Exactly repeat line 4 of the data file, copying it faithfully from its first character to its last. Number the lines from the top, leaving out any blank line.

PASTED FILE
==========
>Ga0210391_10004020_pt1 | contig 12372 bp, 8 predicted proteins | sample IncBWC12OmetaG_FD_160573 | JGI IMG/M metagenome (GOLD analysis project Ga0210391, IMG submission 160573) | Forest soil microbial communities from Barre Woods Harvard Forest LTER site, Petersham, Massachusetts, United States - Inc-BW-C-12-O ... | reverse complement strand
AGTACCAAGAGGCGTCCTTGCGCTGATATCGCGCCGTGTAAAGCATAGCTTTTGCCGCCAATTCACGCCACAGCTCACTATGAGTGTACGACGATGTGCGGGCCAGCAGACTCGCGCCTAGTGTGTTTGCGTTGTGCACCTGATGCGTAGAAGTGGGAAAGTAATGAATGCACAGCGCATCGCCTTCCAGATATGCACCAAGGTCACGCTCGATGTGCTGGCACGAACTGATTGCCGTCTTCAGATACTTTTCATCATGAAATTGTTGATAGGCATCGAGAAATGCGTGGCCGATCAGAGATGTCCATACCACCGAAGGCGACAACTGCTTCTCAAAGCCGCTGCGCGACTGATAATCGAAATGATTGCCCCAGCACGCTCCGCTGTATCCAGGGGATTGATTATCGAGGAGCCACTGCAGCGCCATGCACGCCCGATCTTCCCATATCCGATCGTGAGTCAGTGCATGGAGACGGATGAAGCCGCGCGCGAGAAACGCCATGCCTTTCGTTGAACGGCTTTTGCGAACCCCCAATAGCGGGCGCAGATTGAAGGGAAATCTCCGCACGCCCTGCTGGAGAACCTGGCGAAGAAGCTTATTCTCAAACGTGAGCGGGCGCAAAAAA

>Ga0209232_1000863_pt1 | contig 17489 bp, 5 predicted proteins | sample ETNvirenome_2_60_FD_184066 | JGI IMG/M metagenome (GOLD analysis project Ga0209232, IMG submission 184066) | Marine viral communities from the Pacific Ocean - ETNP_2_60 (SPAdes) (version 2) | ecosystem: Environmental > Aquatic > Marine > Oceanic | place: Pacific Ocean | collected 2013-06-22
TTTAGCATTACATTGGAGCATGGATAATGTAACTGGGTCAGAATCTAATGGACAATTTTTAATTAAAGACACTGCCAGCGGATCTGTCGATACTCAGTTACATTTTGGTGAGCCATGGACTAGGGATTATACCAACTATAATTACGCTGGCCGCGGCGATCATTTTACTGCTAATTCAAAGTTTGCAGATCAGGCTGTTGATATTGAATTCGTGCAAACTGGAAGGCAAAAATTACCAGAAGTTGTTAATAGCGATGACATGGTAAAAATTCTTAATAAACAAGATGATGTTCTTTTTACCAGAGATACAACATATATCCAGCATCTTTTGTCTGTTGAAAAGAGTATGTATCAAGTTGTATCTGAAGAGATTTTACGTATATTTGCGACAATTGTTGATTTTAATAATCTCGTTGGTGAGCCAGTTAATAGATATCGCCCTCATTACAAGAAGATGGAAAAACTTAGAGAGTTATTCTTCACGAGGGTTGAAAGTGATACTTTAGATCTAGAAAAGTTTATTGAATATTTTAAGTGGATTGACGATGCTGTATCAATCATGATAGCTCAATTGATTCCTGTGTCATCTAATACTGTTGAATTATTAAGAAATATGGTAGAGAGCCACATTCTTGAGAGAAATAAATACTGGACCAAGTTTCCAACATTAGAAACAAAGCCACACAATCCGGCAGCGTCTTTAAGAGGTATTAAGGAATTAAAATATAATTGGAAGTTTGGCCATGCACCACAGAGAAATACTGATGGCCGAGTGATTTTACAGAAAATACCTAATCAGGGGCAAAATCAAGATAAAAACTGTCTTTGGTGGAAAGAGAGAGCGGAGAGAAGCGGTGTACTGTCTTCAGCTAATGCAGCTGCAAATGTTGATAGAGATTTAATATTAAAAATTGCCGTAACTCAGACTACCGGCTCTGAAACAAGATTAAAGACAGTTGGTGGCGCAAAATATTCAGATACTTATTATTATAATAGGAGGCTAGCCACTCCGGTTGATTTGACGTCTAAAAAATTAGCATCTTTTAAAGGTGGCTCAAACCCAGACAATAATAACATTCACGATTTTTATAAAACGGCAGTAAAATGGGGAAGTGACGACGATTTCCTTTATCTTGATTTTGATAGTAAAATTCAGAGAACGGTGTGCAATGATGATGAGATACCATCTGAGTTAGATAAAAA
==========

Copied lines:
TTTAGCATTACATTGGAGCATGGATAATGTAACTGGGTCAGAATCTAATGGACAATTTTTAATTAAAGACACTGCCAGCGGATCTGTCGATACTCAGTTACATTTTGGTGAGCCATGGACTAGGGATTATACCAACTATAATTACGCTGGCCGCGGCGATCATTTTACTGCTAATTCAAAGTTTGCAGATCAGGCTGTTGATATTGAATTCGTGCAAACTGGAAGGCAAAAATTACCAGAAGTTGTTAATAGCGATGACATGGTAAAAATTCTTAATAAACAAGATGATGTTCTTTTTACCAGAGATACAACATATATCCAGCATCTTTTGTCTGTTGAAAAGAGTATGTATCAAGTTGTATCTGAAGAGATTTTACGTATATTTGCGACAATTGTTGATTTTAATAATCTCGTTGGTGAGCCAGTTAATAGATATCGCCCTCATTACAAGAAGATGGAAAAACTTAGAGAGTTATTCTTCACGAGGGTTGAAAGTGATACTTTAGATCTAGAAAAGTTTATTGAATATTTTAAGTGGATTGACGATGCTGTATCAATCATGATAGCTCAATTGATTCCTGTGTCATCTAATACTGTTGAATTATTAAGAAATATGGTAGAGAGCCACATTCTTGAGAGAAATAAATACTGGACCAAGTTTCCAACATTAGAAACAAAGCCACACAATCCGGCAGCGTCTTTAAGAGGTATTAAGGAATTAAAATATAATTGGAAGTTTGGCCATGCACCACAGAGAAATACTGATGGCCGAGTGATTTTACAGAAAATACCTAATCAGGGGCAAAATCAAGATAAAAACTGTCTTTGGTGGAAAGAGAGAGCGGAGAGAAGCGGTGTACTGTCTTCAGCTAATGCAGCTGCAAATGTTGATAGAGATTTAATATTAAAAATTGCCGTAACTCAGACTACCGGCTCTGAAACAAGATTAAAGACAGTTGGTGGCGCAAAATATTCAGATACTTATTATTATAATAGGAGGCTAGCCACTCCGGTTGATTTGACGTCTAAAAAATTAGCATCTTTTAAAGGTGGCTCAAACCCAGACAATAATAACATTCACGATTTTTATAAAACGGCAGTAAAATGGGGAAGTGACGACGATTTCCTTTATCTTGATTTTGATAGTAAAATTCAGAGAACGGTGTGCAATGATGATGAGATACCATCTGAGTTAGATAAAAA